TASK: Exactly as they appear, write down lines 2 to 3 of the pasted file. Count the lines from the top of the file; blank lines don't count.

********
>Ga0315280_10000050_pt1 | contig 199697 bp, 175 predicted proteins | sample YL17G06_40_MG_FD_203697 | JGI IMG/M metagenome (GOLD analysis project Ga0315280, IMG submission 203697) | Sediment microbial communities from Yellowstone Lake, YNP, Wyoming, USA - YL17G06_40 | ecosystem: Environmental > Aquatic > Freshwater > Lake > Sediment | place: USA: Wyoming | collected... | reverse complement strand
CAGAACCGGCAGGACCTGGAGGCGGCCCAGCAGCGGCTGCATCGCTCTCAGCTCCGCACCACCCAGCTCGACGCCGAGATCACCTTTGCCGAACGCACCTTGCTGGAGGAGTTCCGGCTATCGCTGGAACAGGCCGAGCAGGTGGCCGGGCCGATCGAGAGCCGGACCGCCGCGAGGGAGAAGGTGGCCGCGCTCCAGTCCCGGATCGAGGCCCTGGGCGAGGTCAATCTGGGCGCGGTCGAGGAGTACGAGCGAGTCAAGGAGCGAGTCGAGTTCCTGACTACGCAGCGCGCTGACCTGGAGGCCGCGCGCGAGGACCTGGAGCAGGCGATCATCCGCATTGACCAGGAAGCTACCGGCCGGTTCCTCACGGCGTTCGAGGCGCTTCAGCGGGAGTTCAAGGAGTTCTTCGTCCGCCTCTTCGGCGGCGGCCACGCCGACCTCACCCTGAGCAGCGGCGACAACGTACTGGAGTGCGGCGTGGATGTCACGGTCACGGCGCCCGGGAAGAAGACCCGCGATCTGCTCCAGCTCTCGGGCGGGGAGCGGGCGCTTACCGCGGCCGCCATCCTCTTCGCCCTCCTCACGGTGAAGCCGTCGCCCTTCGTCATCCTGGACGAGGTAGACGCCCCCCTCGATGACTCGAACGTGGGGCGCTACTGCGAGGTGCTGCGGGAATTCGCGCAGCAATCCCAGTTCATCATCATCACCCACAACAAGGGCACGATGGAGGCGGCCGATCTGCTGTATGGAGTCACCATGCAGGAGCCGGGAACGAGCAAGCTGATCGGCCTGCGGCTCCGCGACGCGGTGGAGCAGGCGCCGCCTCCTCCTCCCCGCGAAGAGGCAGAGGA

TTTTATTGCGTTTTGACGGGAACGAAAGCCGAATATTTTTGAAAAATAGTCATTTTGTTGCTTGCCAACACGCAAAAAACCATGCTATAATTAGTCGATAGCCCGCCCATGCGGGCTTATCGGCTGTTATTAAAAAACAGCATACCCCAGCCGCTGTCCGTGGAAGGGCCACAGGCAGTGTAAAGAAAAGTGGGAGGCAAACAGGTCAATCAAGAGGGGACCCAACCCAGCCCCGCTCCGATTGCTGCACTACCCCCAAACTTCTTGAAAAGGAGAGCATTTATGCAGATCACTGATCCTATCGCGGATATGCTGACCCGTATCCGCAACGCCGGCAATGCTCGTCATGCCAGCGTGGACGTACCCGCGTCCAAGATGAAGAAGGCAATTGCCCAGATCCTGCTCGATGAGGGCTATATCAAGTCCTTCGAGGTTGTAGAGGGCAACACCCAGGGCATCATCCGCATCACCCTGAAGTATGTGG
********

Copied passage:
CAGAACCGGCAGGACCTGGAGGCGGCCCAGCAGCGGCTGCATCGCTCTCAGCTCCGCACCACCCAGCTCGACGCCGAGATCACCTTTGCCGAACGCACCTTGCTGGAGGAGTTCCGGCTATCGCTGGAACAGGCCGAGCAGGTGGCCGGGCCGATCGAGAGCCGGACCGCCGCGAGGGAGAAGGTGGCCGCGCTCCAGTCCCGGATCGAGGCCCTGGGCGAGGTCAATCTGGGCGCGGTCGAGGAGTACGAGCGAGTCAAGGAGCGAGTCGAGTTCCTGACTACGCAGCGCGCTGACCTGGAGGCCGCGCGCGAGGACCTGGAGCAGGCGATCATCCGCATTGACCAGGAAGCTACCGGCCGGTTCCTCACGGCGTTCGAGGCGCTTCAGCGGGAGTTCAAGGAGTTCTTCGTCCGCCTCTTCGGCGGCGGCCACGCCGACCTCACCCTGAGCAGCGGCGACAACGTACTGGAGTGCGGCGTGGATGTCACGGTCACGGCGCCCGGGAAGAAGACCCGCGATCTGCTCCAGCTCTCGGGCGGGGAGCGGGCGCTTACCGCGGCCGCCATCCTCTTCGCCCTCCTCACGGTGAAGCCGTCGCCCTTCGTCATCCTGGACGAGGTAGACGCCCCCCTCGATGACTCGAACGTGGGGCGCTACTGCGAGGTGCTGCGGGAATTCGCGCAGCAATCCCAGTTCATCATCATCACCCACAACAAGGGCACGATGGAGGCGGCCGATCTGCTGTATGGAGTCACCATGCAGGAGCCGGGAACGAGCAAGCTGATCGGCCTGCGGCTCCGCGACGCGGTGGAGCAGGCGCCGCCTCCTCCTCCCCGCGAAGAGGCAGAGGA

TTTTATTGCGTTTTGACGGGAACGAAAGCCGAATATTTTTGAAAAATAGTCATTTTGTTGCTTGCCAACACGCAAAAAACCATGCTATAATTAGTCGATAGCCCGCCCATGCGGGCTTATCGGCTGTTATTAAAAAACAGCATACCCCAGCCGCTGTCCGTGGAAGGGCCACAGGCAGTGTAAAGAAAAGTGGGAGGCAAACAGGTCAATCAAGAGGGGACCCAACCCAGCCCCGCTCCGATTGCTGCACTACCCCCAAACTTCTTGAAAAGGAGAGCATTTATGCAGATCACTGATCCTATCGCGGATATGCTGACCCGTATCCGCAACGCCGGCAATGCTCGTCATGCCAGCGTGGACGTACCCGCGTCCAAGATGAAGAAGGCAATTGCCCAGATCCTGCTCGATGAGGGCTATATCAAGTCCTTCGAGGTTGTAGAGGGCAACACCCAGGGCATCATCCGCATCACCCTGAAGTATGTGG